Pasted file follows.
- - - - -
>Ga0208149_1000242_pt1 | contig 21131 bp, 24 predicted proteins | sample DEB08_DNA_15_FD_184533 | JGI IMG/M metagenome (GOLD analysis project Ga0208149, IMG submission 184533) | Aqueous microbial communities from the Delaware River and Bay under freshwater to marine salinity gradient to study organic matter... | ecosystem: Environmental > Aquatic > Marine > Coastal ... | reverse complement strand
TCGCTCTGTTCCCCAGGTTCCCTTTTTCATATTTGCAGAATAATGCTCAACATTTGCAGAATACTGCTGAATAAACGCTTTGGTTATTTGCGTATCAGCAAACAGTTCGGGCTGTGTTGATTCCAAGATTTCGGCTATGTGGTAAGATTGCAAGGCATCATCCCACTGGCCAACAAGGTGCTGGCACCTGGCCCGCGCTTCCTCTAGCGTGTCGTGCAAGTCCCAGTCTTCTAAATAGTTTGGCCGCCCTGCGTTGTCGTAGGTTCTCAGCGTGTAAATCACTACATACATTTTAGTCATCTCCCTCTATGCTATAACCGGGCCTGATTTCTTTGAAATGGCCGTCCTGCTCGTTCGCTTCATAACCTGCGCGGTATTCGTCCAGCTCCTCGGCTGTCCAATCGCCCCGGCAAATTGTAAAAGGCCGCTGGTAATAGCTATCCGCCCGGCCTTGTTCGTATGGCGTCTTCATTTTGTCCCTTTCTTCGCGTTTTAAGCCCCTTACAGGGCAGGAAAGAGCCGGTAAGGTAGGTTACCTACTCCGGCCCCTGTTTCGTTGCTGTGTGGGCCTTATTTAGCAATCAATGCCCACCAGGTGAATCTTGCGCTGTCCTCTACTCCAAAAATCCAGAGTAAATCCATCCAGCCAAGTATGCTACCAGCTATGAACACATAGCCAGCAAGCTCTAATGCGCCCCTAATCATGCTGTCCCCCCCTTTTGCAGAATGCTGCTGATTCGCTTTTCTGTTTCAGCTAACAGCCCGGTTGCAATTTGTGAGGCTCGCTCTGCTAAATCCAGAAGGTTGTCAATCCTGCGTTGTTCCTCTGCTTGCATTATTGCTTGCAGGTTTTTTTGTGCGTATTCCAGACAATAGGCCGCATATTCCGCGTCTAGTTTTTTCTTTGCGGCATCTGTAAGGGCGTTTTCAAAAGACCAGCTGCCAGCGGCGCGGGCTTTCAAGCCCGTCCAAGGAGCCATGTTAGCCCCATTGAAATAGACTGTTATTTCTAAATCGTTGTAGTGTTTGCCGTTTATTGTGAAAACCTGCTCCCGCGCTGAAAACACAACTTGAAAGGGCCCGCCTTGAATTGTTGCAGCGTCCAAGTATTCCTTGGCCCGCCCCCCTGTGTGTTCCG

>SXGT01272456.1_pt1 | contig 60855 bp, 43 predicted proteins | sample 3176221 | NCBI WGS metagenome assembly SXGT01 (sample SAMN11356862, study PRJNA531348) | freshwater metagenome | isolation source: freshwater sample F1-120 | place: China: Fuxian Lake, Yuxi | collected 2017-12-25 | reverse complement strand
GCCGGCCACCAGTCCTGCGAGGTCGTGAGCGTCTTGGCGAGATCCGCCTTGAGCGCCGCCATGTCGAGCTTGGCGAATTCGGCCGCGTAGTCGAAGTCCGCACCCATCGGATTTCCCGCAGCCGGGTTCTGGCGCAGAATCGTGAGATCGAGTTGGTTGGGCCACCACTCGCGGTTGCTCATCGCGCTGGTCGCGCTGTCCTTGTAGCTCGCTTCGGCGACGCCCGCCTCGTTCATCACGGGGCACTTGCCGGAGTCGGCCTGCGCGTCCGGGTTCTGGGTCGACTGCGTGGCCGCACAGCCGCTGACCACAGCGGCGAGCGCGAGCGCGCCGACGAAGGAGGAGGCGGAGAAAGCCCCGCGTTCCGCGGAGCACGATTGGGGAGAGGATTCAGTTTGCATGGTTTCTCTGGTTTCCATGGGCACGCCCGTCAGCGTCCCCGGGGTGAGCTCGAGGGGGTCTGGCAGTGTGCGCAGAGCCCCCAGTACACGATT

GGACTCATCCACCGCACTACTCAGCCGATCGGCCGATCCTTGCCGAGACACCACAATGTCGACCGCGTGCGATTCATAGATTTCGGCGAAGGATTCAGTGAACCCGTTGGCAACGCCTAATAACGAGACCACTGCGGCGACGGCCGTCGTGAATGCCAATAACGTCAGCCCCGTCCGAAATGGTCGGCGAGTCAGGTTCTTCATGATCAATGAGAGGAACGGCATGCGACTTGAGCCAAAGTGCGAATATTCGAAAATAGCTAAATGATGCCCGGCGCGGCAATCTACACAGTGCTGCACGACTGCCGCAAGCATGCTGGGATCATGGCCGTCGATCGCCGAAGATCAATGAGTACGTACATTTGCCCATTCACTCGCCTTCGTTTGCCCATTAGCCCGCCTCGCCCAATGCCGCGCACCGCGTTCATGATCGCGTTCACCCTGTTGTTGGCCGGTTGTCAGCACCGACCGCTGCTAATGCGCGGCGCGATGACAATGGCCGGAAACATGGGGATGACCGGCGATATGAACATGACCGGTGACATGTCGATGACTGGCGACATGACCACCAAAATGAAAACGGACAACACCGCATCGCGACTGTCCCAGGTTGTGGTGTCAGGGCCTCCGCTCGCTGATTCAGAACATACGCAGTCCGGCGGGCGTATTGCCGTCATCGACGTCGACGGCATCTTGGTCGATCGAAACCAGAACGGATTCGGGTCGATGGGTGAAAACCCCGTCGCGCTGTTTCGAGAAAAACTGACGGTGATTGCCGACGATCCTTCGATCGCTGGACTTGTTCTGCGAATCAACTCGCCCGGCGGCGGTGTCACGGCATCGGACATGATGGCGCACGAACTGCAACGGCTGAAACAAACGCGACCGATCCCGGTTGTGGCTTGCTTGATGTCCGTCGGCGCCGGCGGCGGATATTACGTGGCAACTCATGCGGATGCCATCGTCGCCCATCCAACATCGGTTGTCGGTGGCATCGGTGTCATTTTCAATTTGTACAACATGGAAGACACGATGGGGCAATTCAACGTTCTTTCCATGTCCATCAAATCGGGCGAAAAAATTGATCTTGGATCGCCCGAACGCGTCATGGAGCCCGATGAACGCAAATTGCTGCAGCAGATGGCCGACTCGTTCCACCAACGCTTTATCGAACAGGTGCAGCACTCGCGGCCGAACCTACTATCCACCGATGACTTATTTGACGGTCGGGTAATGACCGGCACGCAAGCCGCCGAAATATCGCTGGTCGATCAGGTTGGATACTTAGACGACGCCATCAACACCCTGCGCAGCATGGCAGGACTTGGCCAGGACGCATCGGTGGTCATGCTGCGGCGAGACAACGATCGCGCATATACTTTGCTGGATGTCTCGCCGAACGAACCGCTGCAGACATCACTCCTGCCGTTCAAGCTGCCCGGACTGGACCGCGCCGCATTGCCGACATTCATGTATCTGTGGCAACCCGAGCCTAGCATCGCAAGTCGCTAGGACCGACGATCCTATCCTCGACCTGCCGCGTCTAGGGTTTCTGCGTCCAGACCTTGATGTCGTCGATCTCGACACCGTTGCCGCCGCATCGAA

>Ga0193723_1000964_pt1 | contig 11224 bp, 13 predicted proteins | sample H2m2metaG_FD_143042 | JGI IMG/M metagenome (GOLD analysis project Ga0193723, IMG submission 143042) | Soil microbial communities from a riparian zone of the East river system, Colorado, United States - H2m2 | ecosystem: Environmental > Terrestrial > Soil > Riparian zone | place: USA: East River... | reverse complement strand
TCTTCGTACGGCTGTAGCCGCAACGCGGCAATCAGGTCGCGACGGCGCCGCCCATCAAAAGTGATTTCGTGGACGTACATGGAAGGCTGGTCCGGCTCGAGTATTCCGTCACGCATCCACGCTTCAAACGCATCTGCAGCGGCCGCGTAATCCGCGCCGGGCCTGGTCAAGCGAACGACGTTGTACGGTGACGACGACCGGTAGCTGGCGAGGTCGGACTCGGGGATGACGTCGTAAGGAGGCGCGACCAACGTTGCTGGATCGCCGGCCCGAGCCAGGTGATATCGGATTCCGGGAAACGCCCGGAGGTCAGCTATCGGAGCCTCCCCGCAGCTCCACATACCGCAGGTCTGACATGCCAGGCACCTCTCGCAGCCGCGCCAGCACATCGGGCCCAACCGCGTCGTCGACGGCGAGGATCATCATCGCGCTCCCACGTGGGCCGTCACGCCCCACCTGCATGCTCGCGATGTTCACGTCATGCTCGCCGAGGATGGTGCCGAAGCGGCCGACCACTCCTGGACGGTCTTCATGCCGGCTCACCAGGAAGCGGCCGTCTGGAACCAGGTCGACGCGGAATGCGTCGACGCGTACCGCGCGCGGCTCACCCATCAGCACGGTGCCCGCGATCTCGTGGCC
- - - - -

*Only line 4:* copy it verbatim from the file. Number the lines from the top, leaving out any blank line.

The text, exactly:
GCCGGCCACCAGTCCTGCGAGGTCGTGAGCGTCTTGGCGAGATCCGCCTTGAGCGCCGCCATGTCGAGCTTGGCGAATTCGGCCGCGTAGTCGAAGTCCGCACCCATCGGATTTCCCGCAGCCGGGTTCTGGCGCAGAATCGTGAGATCGAGTTGGTTGGGCCACCACTCGCGGTTGCTCATCGCGCTGGTCGCGCTGTCCTTGTAGCTCGCTTCGGCGACGCCCGCCTCGTTCATCACGGGGCACTTGCCGGAGTCGGCCTGCGCGTCCGGGTTCTGGGTCGACTGCGTGGCCGCACAGCCGCTGACCACAGCGGCGAGCGCGAGCGCGCCGACGAAGGAGGAGGCGGAGAAAGCCCCGCGTTCCGCGGAGCACGATTGGGGAGAGGATTCAGTTTGCATGGTTTCTCTGGTTTCCATGGGCACGCCCGTCAGCGTCCCCGGGGTGAGCTCGAGGGGGTCTGGCAGTGTGCGCAGAGCCCCCAGTACACGATT